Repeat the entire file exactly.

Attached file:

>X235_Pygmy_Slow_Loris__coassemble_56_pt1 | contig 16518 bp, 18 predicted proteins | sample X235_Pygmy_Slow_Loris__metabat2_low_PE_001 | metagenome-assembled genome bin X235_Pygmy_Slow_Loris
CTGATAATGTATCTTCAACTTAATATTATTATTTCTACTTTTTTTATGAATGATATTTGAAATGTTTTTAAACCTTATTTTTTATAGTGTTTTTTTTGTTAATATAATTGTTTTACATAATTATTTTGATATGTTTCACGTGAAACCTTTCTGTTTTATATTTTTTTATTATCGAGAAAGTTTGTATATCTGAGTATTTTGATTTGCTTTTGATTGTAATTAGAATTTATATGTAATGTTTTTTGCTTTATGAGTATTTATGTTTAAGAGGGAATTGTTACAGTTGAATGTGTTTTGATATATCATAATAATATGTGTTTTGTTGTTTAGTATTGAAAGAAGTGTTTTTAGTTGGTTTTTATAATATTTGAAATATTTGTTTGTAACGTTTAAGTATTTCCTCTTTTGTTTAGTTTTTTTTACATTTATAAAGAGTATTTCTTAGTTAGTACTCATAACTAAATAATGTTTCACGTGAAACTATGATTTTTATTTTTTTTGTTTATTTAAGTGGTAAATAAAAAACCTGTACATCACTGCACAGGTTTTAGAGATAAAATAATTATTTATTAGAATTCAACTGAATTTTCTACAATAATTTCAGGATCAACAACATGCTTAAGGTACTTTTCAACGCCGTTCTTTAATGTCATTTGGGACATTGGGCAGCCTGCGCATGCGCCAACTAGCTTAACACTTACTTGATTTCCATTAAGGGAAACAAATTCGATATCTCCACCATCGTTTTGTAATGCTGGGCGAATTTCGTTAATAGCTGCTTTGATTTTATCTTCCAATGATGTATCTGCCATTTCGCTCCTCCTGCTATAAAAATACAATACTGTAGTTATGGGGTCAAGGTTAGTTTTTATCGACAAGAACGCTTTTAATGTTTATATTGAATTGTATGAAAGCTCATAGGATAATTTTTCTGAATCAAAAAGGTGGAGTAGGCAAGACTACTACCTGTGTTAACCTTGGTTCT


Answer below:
>X235_Pygmy_Slow_Loris__coassemble_56_pt1 | contig 16518 bp, 18 predicted proteins | sample X235_Pygmy_Slow_Loris__metabat2_low_PE_001 | metagenome-assembled genome bin X235_Pygmy_Slow_Loris
CTGATAATGTATCTTCAACTTAATATTATTATTTCTACTTTTTTTATGAATGATATTTGAAATGTTTTTAAACCTTATTTTTTATAGTGTTTTTTTTGTTAATATAATTGTTTTACATAATTATTTTGATATGTTTCACGTGAAACCTTTCTGTTTTATATTTTTTTATTATCGAGAAAGTTTGTATATCTGAGTATTTTGATTTGCTTTTGATTGTAATTAGAATTTATATGTAATGTTTTTTGCTTTATGAGTATTTATGTTTAAGAGGGAATTGTTACAGTTGAATGTGTTTTGATATATCATAATAATATGTGTTTTGTTGTTTAGTATTGAAAGAAGTGTTTTTAGTTGGTTTTTATAATATTTGAAATATTTGTTTGTAACGTTTAAGTATTTCCTCTTTTGTTTAGTTTTTTTTACATTTATAAAGAGTATTTCTTAGTTAGTACTCATAACTAAATAATGTTTCACGTGAAACTATGATTTTTATTTTTTTTGTTTATTTAAGTGGTAAATAAAAAACCTGTACATCACTGCACAGGTTTTAGAGATAAAATAATTATTTATTAGAATTCAACTGAATTTTCTACAATAATTTCAGGATCAACAACATGCTTAAGGTACTTTTCAACGCCGTTCTTTAATGTCATTTGGGACATTGGGCAGCCTGCGCATGCGCCAACTAGCTTAACACTTACTTGATTTCCATTAAGGGAAACAAATTCGATATCTCCACCATCGTTTTGTAATGCTGGGCGAATTTCGTTAATAGCTGCTTTGATTTTATCTTCCAATGATGTATCTGCCATTTCGCTCCTCCTGCTATAAAAATACAATACTGTAGTTATGGGGTCAAGGTTAGTTTTTATCGACAAGAACGCTTTTAATGTTTATATTGAATTGTATGAAAGCTCATAGGATAATTTTTCTGAATCAAAAAGGTGGAGTAGGCAAGACTACTACCTGTGTTAACCTTGGTTCT